The world will not end with a bang, but with a whimper, wrote T. S. Eliot. And novelist and screenwriter Alex Garland goes full circle from a possible end to the very beginning, by upending the tale of Adam and Eve with Ex Machina. This riff on artificial intelligence marks his directorial debut after a stellar run of dystopian, thoughtful genre-based scripts, and sets up a classic romantic triangle of a woman and two men in a remote, isolated location inaccessible except at preordained moments by helicopter.

     Then Mr. Garland twists it beyond mere science-fiction genre filmmaking into something else: a coolly entomological, smartly unnerving soulmate of Jonathan Glazer's Under the Skin, asking who exactly is the human in this battle of wits between man and machine. Ava (a winning Alicia Vikander) is not an alien airdropped on Earth like Scarlett Johansson in Mr. Glazer's film. She is an artificial creation - a female-shaped android whose self-actualizing algorithm of behaviour and understanding feeds on the tentacles of the ubiquitous search engine built by the visionary Nathan (Oscar Isaac).

     Unlike Neill Blomkamp's Chappie, a fast-growing mash-up of puppy, tweener and Terminator, Ava has come into the world fully formed, is not the first of her kind and certainly not the last. Her logical mind is learning how to deal with humans not only from the manipulative, almost amoral Nathan but also from Caleb (Domhnall Gleeson), the programmer out of his depth whose selection to spend a week with the boss in his remote secret laboratory is not as random as it seems.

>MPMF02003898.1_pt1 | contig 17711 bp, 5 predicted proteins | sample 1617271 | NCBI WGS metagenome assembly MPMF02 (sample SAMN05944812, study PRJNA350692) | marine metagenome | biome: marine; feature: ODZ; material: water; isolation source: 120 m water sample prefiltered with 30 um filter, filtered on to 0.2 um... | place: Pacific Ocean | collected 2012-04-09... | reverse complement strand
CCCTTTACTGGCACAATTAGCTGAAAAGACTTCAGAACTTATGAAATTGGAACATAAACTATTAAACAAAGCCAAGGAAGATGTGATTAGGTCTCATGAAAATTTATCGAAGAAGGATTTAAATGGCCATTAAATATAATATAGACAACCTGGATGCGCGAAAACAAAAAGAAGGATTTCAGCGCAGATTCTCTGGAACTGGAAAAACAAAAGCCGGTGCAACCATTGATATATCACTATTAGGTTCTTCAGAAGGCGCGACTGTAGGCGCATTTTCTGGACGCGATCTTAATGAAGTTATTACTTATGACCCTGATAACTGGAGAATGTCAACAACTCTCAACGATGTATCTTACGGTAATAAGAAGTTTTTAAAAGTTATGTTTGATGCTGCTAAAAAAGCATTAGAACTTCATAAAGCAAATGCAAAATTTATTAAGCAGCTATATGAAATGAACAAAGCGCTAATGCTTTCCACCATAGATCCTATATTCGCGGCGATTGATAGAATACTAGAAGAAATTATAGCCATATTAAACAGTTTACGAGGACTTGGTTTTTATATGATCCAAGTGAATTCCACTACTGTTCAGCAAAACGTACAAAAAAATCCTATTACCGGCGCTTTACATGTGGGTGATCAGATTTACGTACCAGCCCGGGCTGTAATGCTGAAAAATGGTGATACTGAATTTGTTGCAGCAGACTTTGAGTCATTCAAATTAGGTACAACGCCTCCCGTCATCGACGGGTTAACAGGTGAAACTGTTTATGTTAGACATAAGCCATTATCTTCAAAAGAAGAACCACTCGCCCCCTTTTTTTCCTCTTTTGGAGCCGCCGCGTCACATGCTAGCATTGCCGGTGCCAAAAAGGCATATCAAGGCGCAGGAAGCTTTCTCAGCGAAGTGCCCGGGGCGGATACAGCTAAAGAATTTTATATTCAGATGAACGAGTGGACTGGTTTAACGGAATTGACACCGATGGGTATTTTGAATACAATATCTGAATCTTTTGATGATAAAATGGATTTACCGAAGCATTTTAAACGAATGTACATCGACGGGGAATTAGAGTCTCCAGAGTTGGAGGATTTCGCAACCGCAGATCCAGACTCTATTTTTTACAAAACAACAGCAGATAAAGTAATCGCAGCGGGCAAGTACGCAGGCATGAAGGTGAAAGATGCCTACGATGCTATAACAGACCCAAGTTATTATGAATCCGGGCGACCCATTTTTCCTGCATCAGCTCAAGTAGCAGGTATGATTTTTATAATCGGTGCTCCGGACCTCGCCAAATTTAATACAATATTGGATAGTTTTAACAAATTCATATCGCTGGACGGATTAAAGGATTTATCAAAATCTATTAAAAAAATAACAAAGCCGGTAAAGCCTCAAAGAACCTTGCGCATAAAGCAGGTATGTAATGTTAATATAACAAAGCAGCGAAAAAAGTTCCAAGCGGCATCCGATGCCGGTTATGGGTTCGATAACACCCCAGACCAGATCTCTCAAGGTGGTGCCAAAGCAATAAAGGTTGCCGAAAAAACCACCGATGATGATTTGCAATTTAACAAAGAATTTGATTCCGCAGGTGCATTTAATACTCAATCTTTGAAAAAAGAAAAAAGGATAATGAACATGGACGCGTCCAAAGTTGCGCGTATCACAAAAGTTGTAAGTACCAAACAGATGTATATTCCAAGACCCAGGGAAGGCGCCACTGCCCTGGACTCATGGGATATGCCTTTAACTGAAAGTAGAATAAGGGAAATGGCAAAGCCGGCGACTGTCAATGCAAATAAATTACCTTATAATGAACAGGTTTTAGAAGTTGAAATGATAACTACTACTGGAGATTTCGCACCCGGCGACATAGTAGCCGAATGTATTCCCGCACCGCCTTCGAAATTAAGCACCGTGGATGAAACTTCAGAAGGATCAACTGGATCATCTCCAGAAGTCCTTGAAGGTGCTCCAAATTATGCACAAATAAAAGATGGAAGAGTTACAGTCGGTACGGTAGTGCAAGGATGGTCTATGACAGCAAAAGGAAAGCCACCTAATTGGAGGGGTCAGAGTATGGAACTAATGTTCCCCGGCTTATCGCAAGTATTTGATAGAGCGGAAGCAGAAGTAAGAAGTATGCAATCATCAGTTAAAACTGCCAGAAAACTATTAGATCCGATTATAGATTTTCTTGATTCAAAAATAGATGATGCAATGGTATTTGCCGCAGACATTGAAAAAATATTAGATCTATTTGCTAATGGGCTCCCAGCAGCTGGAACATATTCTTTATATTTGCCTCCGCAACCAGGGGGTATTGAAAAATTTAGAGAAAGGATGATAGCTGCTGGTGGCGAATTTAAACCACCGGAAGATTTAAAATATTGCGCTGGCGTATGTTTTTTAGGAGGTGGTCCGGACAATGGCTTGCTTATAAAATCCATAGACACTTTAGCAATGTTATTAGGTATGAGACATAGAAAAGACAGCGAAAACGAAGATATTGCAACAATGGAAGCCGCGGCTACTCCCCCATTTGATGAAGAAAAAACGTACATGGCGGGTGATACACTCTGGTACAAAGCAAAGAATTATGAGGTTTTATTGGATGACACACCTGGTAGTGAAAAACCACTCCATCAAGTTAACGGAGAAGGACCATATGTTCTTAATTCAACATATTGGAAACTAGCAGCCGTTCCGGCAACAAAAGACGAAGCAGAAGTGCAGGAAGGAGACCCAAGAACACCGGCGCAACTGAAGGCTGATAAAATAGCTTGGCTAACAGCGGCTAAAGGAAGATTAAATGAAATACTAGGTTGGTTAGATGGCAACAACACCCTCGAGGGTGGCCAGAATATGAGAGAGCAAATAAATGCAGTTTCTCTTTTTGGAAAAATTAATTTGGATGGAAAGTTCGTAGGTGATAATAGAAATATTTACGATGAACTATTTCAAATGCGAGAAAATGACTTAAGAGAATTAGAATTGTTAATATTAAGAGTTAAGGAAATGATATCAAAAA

While some of Mr. Garland's previous scripts have mostly been handed out to hyperactive stylists (though, to be fair, Sunshine remains my personal favourite of Danny Boyle's films), Ex Machina sees him go the exact other way as he steps behind the camera. Measured and cerebral, it's a sleek, utterly controlled chamber piece, almost Aristotelian in its strict adherence to unities of time, space and action (seven days, three characters, one set). Mood and acting go side by side to create the film's singular mood, proceeding inexorably like an anxiety-inducing zero-sum gane of chess where each move has been thought out in advance - and this man-made Eve may not, in fact, require either of her two Adams to go out into the world, much like a machine-tooled femme fatale.

     Neither gods or monsters, only humans are at the heart of Ex Machina, and humanity's attraction towards Pandora's boxes of unknown content. But Mr. Garland's film is no cautionary tale, merely a precise thought experiment that asks questions without necessary laying out an answer.

USA, United Kingdom, 2014
108 minutes
Cast Domhnall Gleeson, Alicia Vikander, Sonoya Mizuno, Oscar Isaac
Director and screenwriter Alex Garland; cinematographer Rob Hardy (colour, widescreen); composers Ben Salisbury and Geoff Barrow; designer Mark Digby; costumes Sammy Sheldon Differ; editor Mark Day; effects supervisor Andrew Whitehurst; producers Andrew Macdonald and Allon Reich; production companies Universal Pictures International and DNA Films in association with Filmfour
Screened April 14th 2015, NOS Alvaláxia 1, Lisbon


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